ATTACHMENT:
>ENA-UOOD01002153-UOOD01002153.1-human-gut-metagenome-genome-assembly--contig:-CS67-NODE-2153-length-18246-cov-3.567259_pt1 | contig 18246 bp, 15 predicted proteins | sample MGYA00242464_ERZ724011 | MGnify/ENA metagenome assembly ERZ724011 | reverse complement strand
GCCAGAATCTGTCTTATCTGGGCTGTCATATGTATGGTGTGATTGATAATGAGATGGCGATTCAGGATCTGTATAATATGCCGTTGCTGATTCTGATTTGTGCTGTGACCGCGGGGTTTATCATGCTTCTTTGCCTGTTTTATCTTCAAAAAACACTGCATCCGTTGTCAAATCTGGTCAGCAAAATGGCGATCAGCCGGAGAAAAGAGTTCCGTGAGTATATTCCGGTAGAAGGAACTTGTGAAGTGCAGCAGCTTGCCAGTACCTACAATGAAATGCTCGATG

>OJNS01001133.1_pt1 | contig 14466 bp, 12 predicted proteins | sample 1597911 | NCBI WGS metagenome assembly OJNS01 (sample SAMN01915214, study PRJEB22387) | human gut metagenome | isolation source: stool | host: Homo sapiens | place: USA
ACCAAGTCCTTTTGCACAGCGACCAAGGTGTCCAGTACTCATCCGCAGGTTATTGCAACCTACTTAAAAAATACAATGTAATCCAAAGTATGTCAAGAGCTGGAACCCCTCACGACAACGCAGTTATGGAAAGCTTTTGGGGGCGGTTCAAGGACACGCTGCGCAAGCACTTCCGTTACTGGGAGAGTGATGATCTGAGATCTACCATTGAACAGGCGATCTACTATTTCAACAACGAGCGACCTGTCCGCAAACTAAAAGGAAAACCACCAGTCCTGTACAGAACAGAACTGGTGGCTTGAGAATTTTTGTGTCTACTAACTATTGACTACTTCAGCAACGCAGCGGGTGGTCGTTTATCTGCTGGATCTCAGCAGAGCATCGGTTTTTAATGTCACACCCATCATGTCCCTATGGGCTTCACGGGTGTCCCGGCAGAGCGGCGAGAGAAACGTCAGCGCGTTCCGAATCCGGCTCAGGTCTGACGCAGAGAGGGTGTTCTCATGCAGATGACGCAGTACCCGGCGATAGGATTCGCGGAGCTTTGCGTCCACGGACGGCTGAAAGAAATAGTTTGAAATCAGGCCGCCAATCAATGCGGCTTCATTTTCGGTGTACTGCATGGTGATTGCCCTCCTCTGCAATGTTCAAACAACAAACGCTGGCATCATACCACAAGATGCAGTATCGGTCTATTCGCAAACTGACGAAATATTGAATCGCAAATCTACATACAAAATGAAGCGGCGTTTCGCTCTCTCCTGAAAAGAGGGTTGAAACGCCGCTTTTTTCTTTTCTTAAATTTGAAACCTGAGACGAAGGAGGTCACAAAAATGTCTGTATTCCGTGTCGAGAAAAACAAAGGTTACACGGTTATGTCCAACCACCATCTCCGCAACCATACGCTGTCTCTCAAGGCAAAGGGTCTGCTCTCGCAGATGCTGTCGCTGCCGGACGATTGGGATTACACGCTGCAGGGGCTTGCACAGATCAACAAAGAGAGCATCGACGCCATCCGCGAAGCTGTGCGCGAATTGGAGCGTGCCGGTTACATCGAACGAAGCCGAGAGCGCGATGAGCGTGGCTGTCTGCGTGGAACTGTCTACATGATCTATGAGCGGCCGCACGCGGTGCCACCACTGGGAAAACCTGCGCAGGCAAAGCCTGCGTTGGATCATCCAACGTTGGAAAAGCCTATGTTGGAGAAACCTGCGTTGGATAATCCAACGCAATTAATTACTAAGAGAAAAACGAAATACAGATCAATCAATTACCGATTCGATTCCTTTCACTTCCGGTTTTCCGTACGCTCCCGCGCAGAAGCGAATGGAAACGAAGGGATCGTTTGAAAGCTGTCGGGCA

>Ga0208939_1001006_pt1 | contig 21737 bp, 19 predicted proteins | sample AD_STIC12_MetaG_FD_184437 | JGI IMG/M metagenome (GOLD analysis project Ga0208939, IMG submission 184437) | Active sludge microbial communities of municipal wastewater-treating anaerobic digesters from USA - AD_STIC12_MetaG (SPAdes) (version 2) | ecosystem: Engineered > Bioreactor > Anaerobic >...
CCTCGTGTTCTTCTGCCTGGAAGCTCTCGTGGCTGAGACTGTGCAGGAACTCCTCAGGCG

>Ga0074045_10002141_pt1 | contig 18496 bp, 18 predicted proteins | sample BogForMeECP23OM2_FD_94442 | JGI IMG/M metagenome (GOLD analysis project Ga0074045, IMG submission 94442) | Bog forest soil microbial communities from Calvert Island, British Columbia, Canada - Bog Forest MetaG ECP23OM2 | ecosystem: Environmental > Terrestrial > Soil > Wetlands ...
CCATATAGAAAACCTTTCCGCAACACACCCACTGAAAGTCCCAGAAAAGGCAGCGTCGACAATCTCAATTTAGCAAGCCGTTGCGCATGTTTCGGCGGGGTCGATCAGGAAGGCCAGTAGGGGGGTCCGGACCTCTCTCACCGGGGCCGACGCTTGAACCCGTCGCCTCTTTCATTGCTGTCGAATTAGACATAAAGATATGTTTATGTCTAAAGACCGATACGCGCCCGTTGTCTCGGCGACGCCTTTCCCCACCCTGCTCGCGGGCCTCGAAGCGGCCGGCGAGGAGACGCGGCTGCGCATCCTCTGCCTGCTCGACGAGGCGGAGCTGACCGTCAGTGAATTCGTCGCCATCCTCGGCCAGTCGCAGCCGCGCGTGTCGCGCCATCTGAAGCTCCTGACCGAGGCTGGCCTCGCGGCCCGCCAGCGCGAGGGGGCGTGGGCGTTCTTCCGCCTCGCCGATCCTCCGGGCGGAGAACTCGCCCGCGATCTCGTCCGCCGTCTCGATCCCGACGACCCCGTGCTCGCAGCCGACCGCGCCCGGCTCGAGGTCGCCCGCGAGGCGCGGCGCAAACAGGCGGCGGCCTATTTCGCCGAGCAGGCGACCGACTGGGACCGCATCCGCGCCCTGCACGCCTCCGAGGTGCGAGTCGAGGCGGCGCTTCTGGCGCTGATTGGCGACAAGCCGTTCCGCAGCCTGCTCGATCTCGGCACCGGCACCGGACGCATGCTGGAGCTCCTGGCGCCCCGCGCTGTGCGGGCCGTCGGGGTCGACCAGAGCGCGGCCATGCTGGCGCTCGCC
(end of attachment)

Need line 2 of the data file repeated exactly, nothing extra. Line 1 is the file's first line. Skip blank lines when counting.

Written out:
GCCAGAATCTGTCTTATCTGGGCTGTCATATGTATGGTGTGATTGATAATGAGATGGCGATTCAGGATCTGTATAATATGCCGTTGCTGATTCTGATTTGTGCTGTGACCGCGGGGTTTATCATGCTTCTTTGCCTGTTTTATCTTCAAAAAACACTGCATCCGTTGTCAAATCTGGTCAGCAAAATGGCGATCAGCCGGAGAAAAGAGTTCCGTGAGTATATTCCGGTAGAAGGAACTTGTGAAGTGCAGCAGCTTGCCAGTACCTACAATGAAATGCTCGATG